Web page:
It is difficult to identify the relative contributions of disease-specific factors such as genetics, the side effects of medications, and lifestyle factors such as diet and physical inactivity on the prevalence of obesity in schizophrenia. In the seminal meta-analysis highlighting atypical-antipsychotic related weight gain, every antipsychotic medication except ziprasidone and molindone were associated with some degree of weight increase after just 10 weeks of treatment (Allison 1999). The effects were greatest with olanzapine and clozapine which increased body weight by approximately 4 to 4.5 kilograms, followed by risperidone (mean weight gain 2 kg). Notably, these data were assembled from chronic populations characterised by many years of exposure to medications and illness-related effects. What has become clearer is that factors related to illness chronicity likely result in an underestimation of the impact of antipsychotics on weight gain, and an overestimation of differences between agents. Collectively, data involving both short-term and long-term evidence comparing olanzapine or risperidone in chronic patients to those experiencing a first episode, demonstrate a three to four times larger magnitude of weight gain in those early on in the illness (Alvarez-Jimenez 2008). Furthermore, no antipsychotic medication appears to be devoid of weight gain risk in patients with little prior antipsychotic exposure. For example, one 12-week cohort study enrolling antipsychotic-naive youth assigned to aripiprazole, quetiapine or olanzapine, demonstrated substantial weight gain not only with olanzapine (average 8.5 kg), but also with risperidone, quetipaine as well as aripiprazole (average 4.4 kg; Correll 2009). Interestingly, data in previously medication unexposed individuals also suggests that agents classified as being metabolically neutral may exhibit a more delayed onset of weight gain, with treatments differing by pattern, and not always the final amount of weight increase (Findling 2010; Perez-Iglesias 2008; Zipursky 2005). Taken together, these emerging data highlight the susceptibility, particularly of first episode patients, to antipsychotic-related weight gain. This highlights the case for early effective strategies to decrease metabolic risk accrual which may occur early in the treatment of the illness.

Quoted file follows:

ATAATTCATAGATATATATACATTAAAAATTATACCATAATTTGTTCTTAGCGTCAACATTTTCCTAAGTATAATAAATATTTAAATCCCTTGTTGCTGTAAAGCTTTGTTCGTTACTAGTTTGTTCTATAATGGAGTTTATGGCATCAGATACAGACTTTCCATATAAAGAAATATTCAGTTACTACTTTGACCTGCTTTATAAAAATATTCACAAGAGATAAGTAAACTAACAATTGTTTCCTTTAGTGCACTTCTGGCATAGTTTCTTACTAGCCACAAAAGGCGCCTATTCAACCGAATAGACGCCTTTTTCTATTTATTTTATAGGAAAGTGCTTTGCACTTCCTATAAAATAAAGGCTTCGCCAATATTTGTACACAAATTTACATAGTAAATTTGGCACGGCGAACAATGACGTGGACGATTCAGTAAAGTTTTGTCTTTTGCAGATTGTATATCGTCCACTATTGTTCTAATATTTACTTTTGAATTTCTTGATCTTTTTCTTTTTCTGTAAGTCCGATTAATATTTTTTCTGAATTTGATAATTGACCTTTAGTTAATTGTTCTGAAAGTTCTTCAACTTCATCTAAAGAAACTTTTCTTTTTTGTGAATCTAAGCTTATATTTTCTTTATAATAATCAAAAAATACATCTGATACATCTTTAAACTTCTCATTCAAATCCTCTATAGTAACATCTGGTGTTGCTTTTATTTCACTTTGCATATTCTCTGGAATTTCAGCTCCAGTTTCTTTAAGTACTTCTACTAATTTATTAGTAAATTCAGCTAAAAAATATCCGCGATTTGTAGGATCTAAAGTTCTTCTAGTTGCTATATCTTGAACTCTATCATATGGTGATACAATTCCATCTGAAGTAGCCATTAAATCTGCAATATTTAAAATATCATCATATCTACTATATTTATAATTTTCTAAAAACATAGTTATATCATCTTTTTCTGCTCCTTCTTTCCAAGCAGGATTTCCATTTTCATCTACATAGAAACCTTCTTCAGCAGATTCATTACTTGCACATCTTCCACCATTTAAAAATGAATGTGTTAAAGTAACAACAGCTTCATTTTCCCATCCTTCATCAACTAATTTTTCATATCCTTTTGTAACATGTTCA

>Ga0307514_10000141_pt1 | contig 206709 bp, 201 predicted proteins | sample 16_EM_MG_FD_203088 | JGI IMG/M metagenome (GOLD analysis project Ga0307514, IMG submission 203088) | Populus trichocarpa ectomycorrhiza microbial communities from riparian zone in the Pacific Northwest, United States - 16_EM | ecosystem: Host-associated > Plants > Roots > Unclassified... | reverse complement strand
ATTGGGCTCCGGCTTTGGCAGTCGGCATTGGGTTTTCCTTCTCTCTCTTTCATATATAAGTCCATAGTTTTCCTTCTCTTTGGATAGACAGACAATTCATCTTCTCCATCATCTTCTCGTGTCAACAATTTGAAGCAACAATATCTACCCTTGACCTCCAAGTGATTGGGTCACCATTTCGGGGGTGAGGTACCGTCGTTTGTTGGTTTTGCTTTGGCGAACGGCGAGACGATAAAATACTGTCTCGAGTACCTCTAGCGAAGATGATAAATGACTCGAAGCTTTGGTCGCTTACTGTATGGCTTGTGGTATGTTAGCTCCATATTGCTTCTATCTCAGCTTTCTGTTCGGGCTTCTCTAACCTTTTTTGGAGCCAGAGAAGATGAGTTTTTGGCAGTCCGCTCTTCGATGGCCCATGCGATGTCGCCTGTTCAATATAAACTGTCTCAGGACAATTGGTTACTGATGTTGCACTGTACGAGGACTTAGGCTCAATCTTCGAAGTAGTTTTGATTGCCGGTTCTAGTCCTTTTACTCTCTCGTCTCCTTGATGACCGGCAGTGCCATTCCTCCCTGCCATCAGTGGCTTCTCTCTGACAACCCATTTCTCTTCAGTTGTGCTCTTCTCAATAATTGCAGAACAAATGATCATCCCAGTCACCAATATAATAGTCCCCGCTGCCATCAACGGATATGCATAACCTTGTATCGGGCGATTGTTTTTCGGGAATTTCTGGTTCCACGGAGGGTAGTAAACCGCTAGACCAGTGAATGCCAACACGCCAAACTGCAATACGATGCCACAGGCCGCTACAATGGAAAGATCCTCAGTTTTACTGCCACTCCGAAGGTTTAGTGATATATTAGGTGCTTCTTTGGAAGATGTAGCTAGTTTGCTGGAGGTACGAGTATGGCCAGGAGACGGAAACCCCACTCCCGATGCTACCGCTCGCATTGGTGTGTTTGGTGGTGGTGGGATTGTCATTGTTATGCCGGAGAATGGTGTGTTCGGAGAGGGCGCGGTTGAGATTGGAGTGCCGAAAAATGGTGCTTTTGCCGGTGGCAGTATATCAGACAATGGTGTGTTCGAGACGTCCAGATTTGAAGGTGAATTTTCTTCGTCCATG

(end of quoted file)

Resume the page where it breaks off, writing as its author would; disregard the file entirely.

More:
Mechanisms of weight gain in schizophrenia